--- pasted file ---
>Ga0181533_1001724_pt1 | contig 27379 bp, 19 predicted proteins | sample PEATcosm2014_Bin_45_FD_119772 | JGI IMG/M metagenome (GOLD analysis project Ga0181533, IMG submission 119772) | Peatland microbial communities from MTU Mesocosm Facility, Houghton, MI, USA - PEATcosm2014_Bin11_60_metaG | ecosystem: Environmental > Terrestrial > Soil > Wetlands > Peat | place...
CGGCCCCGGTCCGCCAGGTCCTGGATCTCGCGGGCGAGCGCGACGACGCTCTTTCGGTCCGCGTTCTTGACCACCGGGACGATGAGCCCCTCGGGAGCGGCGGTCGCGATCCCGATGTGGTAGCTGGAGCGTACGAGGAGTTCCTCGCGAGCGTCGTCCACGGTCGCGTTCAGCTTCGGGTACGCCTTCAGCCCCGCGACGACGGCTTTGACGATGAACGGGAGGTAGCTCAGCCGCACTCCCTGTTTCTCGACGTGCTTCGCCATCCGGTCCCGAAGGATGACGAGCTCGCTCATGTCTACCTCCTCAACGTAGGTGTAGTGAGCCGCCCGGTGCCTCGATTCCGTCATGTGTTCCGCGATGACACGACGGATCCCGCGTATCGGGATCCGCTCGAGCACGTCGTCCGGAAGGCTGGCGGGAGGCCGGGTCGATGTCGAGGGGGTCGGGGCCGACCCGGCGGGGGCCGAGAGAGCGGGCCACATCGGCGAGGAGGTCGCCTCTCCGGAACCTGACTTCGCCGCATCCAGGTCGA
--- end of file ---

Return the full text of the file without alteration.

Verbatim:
>Ga0181533_1001724_pt1 | contig 27379 bp, 19 predicted proteins | sample PEATcosm2014_Bin_45_FD_119772 | JGI IMG/M metagenome (GOLD analysis project Ga0181533, IMG submission 119772) | Peatland microbial communities from MTU Mesocosm Facility, Houghton, MI, USA - PEATcosm2014_Bin11_60_metaG | ecosystem: Environmental > Terrestrial > Soil > Wetlands > Peat | place...
CGGCCCCGGTCCGCCAGGTCCTGGATCTCGCGGGCGAGCGCGACGACGCTCTTTCGGTCCGCGTTCTTGACCACCGGGACGATGAGCCCCTCGGGAGCGGCGGTCGCGATCCCGATGTGGTAGCTGGAGCGTACGAGGAGTTCCTCGCGAGCGTCGTCCACGGTCGCGTTCAGCTTCGGGTACGCCTTCAGCCCCGCGACGACGGCTTTGACGATGAACGGGAGGTAGCTCAGCCGCACTCCCTGTTTCTCGACGTGCTTCGCCATCCGGTCCCGAAGGATGACGAGCTCGCTCATGTCTACCTCCTCAACGTAGGTGTAGTGAGCCGCCCGGTGCCTCGATTCCGTCATGTGTTCCGCGATGACACGACGGATCCCGCGTATCGGGATCCGCTCGAGCACGTCGTCCGGAAGGCTGGCGGGAGGCCGGGTCGATGTCGAGGGGGTCGGGGCCGACCCGGCGGGGGCCGAGAGAGCGGGCCACATCGGCGAGGAGGTCGCCTCTCCGGAACCTGACTTCGCCGCATCCAGGTCGA